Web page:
Addendum to Post on German Horror

Die Schattenuhr

I have been exploring German horror on the web since my last post, particularly the photos of the German Horror Writers Circle on Facebook, where I found this really beautiful, really cool cover that I just had to share.  The post is by Nina Horvath and says “Cover zu ‘Die Schattenuhr’, erstellt von Mark Freier nach einem Werk von Zdzisław Beksiński” (Cover to ‘The Clock of Shadows’, published by Mark Freier after a work by Zdzisław Beksiński).  At the very top of the page, “Die Bizarre Welt des Edgar Allen Poe” translates to “The Bizarre World of Edgar Allen Poe”.  One thing I have already learned about horror in Germany is that American horror is very popular over there–in particular Lovecraft and Poe.

3 thoughts on “Addendum to Post on German Horror

    1. It probably translates very well. What would be difficult for Germans would be all the subtle nuances of our culture, particularly of our past, that we take for granted and maybe vaguely imply in writing. It would be the same for us, of course, reading a story set in Germany in, say, Poe’s era of the 1840s. As Americans, we have some familiarity with the antiques and customs of our past, if for no other reason than being dragged off to various museums for grade-school field trips. Therefore, as a culture, we have some vaguea priori sense of how our past appeared. Unless they have deliberately studied American history intently, most Germans (or other cultures for that matter) will not have that sense. Americans can visualize in their minds’ eyes how a typical log cabin of the 1840s might have appeared inside, but for a German it would be as difficult for them to visualize a log cabin’s interior as it would be for us to accurately visualize the interior of a German house of the same period.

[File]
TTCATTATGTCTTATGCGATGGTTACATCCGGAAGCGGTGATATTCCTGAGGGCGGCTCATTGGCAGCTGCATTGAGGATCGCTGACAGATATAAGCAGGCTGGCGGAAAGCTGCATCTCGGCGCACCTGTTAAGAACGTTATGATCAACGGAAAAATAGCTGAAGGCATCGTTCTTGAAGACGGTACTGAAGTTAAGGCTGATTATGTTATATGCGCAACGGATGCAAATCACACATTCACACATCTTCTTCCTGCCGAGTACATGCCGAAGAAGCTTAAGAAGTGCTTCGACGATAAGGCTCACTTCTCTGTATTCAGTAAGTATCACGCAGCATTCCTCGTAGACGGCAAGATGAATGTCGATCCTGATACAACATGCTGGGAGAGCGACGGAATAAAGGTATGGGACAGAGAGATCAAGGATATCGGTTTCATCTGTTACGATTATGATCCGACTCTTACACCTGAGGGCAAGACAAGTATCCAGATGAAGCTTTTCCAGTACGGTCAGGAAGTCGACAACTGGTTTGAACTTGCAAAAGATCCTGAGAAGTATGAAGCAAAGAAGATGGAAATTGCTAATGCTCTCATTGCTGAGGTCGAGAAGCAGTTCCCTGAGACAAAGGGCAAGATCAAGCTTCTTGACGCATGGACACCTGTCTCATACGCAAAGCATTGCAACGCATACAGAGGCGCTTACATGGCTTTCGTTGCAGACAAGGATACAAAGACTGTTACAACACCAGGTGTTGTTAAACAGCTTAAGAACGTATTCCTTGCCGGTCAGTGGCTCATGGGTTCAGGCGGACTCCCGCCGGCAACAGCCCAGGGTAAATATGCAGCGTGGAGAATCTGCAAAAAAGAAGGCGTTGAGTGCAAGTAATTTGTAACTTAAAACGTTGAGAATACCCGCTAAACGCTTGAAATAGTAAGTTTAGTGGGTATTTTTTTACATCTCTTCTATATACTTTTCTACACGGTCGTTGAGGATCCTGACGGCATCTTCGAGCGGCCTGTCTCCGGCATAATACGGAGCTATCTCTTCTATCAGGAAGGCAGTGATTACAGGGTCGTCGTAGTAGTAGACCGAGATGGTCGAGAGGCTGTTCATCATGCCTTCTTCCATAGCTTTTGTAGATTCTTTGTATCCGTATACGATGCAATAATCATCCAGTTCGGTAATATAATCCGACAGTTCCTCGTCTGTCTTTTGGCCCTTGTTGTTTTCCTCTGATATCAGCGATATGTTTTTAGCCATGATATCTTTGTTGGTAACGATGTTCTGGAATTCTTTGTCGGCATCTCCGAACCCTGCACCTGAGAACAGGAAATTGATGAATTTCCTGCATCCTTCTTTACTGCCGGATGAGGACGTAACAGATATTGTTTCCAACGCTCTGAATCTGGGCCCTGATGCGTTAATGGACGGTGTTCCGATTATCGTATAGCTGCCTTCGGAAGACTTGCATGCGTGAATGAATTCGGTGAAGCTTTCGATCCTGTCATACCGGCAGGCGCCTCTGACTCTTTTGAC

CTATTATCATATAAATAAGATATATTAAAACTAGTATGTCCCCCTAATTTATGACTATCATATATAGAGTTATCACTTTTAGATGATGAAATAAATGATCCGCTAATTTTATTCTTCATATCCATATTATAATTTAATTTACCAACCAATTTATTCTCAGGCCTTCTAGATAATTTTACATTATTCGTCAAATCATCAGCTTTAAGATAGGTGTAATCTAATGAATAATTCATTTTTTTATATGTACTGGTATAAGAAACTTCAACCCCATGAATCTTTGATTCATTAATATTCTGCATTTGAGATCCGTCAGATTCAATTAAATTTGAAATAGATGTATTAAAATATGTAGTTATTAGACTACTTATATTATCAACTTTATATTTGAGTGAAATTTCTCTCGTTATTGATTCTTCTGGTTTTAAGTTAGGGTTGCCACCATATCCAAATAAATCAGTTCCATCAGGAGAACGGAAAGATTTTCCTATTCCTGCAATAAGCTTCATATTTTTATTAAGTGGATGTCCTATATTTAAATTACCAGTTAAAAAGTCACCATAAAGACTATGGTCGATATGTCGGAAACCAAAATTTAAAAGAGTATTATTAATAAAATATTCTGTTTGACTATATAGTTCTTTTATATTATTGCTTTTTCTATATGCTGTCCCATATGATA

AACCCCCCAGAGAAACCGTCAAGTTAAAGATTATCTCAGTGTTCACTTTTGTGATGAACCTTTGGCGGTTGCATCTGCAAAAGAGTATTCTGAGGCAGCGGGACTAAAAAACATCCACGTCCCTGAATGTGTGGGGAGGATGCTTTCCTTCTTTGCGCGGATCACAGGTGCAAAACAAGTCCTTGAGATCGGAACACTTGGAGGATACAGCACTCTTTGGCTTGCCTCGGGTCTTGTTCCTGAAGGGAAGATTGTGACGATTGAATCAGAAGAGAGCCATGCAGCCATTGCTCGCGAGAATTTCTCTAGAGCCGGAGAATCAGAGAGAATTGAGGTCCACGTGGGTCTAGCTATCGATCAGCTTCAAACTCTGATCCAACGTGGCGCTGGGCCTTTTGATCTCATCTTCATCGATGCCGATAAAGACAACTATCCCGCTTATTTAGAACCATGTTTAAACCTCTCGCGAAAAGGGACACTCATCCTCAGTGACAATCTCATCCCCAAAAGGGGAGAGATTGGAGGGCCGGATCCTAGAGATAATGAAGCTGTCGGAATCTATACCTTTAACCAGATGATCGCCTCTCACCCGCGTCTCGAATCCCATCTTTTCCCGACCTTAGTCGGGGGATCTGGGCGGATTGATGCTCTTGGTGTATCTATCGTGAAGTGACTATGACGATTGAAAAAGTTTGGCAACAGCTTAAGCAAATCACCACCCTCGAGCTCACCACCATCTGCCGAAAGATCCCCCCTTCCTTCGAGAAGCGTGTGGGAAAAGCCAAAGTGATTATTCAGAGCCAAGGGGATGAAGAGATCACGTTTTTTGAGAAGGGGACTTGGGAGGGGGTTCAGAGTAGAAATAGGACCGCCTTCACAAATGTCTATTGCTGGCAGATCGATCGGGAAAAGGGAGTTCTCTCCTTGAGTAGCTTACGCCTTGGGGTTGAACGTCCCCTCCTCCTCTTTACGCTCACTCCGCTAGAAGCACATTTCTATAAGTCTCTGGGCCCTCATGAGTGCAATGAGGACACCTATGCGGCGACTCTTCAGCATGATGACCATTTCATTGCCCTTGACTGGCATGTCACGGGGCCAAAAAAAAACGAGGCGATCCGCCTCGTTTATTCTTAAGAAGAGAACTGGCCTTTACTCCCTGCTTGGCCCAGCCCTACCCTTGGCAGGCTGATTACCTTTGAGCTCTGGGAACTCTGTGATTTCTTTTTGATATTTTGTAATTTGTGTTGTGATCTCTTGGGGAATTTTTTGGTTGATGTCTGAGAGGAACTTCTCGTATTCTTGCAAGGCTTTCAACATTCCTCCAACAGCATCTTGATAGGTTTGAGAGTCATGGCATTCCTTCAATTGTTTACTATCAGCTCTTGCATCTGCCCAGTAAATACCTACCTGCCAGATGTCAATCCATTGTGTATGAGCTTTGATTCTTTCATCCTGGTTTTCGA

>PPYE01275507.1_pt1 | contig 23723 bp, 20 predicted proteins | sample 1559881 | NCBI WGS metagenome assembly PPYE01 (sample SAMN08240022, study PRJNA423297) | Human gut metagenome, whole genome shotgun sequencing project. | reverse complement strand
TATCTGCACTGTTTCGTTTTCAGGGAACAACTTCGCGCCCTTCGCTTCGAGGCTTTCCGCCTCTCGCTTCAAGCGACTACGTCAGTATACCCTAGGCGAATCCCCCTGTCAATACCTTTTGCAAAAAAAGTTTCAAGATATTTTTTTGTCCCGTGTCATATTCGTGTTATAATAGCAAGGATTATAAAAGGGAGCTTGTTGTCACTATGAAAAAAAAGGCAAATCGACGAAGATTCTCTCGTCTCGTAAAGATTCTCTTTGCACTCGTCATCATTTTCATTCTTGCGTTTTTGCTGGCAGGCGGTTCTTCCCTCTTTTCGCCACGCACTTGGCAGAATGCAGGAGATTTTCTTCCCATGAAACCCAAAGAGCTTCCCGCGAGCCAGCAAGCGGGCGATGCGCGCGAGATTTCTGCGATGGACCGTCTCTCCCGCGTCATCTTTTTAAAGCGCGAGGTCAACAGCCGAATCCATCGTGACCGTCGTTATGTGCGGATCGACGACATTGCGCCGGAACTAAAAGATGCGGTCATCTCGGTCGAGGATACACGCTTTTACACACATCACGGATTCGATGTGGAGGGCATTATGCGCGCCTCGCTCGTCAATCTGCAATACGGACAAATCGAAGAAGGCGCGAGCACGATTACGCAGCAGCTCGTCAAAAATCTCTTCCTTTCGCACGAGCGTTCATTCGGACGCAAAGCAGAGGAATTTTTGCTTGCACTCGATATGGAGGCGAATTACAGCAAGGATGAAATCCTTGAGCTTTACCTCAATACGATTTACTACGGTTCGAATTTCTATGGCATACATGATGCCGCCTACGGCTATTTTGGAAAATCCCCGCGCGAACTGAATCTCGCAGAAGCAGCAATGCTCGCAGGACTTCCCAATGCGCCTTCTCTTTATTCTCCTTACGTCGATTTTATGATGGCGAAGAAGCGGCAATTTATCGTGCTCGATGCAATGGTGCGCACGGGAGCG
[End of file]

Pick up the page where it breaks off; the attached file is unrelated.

Leave a Reply

Fill in your details below or click an icon to log in: Logo

You are commenting using your account. Log Out /  Change )

Twitter picture

You are commenting using your Twitter account. Log Out /  Change )

Facebook photo

You are commenting using your Facebook account. Log Out /  Change )

Connecting to %s

This site uses Akismet to reduce spam. Learn how your comment data is processed.